Much has been written about the iPhone’s lack of ability to run third party apps in the background, a limitation that has likely been imposed to conserve CPU, RAM, and battery. This is something that will undoubtedly be made possible with a future hardware upgrade (potentially as early as the next iPhone), but in the meantime, are there any ways to improve the user experience with only a software upgrade?
My proposal has nothing to do with running apps in the background, but rather, to improve the way the native out-of-the-box apps run in the foreground. As an iPhone user, my ultimate annoyance is receiving a text message notification while using an app, and not being able to reply to the message without exiting the app. The proposed solution (demonstrated in the video below) has the messaging interface open up in the foreground when “Reply” is tapped, rather than exiting the app. It is my assertion that this task is light enough as to not cause any performance problems in terms of CPU, RAM, or battery.
Notice that the messaging interface is a “lite” version of the stand-alone messaging app. The Edit button has been replaced with Done, and the ability to step back to view all conversations has been removed. These limitations are imposed to keep the user as focused as possible, and to prevent them from delving into other conversations while an app remains opened underneath.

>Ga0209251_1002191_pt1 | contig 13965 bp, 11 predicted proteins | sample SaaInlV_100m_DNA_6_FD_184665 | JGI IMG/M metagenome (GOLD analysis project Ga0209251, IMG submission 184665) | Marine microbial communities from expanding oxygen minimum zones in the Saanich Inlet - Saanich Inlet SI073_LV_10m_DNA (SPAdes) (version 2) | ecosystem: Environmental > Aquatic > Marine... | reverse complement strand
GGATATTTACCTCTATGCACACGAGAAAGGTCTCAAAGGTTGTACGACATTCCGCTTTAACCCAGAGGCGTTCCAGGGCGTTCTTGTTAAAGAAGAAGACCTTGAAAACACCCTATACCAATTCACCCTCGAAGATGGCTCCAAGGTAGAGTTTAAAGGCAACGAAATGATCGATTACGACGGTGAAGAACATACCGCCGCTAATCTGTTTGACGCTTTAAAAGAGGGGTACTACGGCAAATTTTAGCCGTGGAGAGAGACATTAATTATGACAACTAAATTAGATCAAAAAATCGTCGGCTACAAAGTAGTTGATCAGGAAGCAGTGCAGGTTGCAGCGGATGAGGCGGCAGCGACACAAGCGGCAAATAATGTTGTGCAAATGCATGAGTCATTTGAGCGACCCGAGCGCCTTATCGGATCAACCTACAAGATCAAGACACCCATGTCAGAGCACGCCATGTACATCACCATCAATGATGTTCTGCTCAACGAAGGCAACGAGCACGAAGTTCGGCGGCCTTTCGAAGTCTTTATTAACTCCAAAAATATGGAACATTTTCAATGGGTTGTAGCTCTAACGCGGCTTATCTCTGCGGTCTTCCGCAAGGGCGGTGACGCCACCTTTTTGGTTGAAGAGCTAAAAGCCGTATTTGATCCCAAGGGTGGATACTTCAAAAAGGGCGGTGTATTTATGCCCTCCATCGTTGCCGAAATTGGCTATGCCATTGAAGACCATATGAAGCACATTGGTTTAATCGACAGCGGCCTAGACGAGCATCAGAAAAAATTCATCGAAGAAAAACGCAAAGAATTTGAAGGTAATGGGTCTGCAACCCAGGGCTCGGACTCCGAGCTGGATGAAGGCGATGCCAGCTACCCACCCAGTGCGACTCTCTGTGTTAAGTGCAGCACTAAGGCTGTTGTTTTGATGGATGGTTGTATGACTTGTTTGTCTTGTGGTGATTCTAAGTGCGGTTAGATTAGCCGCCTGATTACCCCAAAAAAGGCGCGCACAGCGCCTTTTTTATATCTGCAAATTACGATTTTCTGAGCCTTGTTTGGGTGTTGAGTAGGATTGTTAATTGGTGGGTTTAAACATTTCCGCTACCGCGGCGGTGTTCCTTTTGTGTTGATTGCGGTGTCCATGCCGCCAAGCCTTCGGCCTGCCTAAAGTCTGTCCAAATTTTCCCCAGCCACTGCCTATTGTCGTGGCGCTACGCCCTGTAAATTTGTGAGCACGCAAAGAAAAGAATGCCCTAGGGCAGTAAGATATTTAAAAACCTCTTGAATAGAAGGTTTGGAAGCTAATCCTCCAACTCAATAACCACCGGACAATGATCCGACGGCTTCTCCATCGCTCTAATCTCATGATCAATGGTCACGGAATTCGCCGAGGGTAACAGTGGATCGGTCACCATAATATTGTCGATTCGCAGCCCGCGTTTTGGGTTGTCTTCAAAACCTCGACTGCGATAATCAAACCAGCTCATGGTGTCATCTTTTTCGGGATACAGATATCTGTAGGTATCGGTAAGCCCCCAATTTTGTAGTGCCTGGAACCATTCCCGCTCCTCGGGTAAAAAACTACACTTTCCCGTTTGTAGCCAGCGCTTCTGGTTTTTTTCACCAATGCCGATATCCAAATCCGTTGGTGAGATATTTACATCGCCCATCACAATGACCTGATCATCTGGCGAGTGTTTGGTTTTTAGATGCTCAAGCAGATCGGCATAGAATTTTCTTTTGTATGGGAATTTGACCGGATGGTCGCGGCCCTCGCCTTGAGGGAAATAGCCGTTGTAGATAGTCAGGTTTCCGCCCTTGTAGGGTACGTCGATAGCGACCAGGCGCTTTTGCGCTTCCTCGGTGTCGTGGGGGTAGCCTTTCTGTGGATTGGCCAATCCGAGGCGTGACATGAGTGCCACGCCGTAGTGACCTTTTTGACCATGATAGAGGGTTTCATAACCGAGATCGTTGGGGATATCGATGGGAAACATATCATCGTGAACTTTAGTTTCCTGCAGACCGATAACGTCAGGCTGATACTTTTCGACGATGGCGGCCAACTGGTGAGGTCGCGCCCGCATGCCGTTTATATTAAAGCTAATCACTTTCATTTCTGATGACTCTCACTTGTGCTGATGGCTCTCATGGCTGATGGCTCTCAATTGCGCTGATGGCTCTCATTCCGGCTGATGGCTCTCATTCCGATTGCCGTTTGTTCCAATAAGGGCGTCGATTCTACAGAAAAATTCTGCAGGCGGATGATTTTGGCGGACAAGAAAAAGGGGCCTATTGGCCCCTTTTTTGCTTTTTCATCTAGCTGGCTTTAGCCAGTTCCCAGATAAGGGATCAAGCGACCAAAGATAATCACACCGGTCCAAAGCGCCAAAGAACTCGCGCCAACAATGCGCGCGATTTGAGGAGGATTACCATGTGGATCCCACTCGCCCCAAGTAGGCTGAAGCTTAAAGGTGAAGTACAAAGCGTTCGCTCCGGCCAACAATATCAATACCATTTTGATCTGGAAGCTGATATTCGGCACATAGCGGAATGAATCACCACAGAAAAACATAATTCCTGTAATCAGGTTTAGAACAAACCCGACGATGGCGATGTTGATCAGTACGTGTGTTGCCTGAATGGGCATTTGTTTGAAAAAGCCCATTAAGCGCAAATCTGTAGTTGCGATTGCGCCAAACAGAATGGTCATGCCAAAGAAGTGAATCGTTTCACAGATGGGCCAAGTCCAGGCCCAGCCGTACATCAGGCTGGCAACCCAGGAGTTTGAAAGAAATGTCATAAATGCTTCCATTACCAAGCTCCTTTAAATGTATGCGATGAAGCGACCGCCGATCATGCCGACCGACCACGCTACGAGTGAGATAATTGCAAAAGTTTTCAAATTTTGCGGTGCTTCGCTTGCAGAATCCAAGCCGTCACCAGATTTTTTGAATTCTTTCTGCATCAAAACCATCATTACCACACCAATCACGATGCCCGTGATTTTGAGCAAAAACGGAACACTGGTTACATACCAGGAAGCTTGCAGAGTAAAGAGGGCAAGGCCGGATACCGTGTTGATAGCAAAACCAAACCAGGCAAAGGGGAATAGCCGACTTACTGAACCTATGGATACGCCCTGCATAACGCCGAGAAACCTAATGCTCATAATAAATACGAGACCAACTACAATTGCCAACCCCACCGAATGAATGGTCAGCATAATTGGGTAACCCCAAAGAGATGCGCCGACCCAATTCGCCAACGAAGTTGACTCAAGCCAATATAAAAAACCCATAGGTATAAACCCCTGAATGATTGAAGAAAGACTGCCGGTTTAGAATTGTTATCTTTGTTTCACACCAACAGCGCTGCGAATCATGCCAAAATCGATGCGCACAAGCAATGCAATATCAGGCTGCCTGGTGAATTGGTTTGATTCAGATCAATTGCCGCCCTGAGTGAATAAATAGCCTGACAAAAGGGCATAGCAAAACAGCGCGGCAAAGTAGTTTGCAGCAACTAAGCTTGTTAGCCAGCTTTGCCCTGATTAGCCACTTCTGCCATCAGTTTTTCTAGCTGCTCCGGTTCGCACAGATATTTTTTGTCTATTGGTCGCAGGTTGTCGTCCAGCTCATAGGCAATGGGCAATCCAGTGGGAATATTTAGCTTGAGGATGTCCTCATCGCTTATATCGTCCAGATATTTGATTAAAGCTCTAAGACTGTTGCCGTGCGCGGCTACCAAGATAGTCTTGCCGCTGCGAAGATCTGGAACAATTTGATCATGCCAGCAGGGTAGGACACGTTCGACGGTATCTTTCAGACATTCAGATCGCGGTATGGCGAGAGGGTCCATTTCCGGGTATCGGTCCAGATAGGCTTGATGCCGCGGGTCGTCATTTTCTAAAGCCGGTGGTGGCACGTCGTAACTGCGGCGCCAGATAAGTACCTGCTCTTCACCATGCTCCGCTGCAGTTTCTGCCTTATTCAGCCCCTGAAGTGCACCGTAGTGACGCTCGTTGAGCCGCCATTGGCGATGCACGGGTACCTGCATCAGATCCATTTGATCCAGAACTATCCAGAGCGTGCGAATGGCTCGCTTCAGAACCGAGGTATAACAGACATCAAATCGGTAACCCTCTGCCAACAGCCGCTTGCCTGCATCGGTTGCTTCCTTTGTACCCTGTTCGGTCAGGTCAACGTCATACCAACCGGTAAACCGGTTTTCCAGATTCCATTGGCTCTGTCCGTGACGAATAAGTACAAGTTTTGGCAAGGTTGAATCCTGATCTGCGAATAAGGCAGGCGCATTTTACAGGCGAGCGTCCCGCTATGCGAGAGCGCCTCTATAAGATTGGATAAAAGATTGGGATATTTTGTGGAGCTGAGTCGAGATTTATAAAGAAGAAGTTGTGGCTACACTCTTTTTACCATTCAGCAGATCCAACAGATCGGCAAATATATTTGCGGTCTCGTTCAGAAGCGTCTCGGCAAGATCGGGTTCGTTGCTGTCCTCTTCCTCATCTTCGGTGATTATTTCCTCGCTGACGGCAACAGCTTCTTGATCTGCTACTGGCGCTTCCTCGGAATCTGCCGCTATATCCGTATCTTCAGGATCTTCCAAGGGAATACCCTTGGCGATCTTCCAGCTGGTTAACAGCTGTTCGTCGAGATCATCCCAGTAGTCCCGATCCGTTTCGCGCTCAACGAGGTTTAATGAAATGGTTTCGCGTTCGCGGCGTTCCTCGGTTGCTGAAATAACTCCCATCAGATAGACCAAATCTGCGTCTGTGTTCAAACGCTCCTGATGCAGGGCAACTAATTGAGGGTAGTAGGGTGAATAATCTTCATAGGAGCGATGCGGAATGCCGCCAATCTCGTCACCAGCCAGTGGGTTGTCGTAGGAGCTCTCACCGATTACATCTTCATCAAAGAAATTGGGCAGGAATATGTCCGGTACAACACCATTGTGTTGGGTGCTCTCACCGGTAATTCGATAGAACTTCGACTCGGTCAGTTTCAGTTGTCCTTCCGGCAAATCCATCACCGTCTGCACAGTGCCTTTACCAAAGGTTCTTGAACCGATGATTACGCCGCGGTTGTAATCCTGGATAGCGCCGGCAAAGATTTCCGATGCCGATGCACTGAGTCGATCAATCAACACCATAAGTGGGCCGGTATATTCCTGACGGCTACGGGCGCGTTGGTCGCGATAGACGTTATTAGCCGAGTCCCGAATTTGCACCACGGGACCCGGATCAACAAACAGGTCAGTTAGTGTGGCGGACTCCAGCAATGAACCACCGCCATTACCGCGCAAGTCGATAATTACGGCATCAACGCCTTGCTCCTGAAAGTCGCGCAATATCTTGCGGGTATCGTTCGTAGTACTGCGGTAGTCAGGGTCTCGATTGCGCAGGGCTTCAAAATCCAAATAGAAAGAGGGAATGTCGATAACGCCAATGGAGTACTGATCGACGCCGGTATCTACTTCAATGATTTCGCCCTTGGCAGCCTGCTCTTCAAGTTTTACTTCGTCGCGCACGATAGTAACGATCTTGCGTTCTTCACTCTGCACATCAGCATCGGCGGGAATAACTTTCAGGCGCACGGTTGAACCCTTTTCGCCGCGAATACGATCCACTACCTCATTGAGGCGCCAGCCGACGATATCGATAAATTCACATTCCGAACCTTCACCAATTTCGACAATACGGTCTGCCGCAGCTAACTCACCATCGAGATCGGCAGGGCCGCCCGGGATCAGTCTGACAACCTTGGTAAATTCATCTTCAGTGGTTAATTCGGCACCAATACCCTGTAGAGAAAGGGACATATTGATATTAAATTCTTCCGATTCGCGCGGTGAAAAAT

The same concept could be re-used for the iPod app. Double tapping the home button to summon the iPod pop-up dialog is a great touch, but it could be taken a step further if the user had the ability to select a track from their catalog, rather than just the standard play, pause, advance forwards and backwards options.
I believe these improvements fall directly in line with Apple’s modus operandi: start with something simple and build on it. This philosophy as it pertains to Apple was given a great run-down by John Gruber over at Daring Fireball a few months ago. The quotation of Gall’s Law that starts off the entry is especially relevant to this blog:
“A complex system that works is invariably found to have evolved from a simple system that worked. The inverse proposition also appears to be true: A complex system designed from scratch never works and cannot be made to work. You have to start over, beginning with a working simple system.”
(Bonus points if you catch the reference in the video).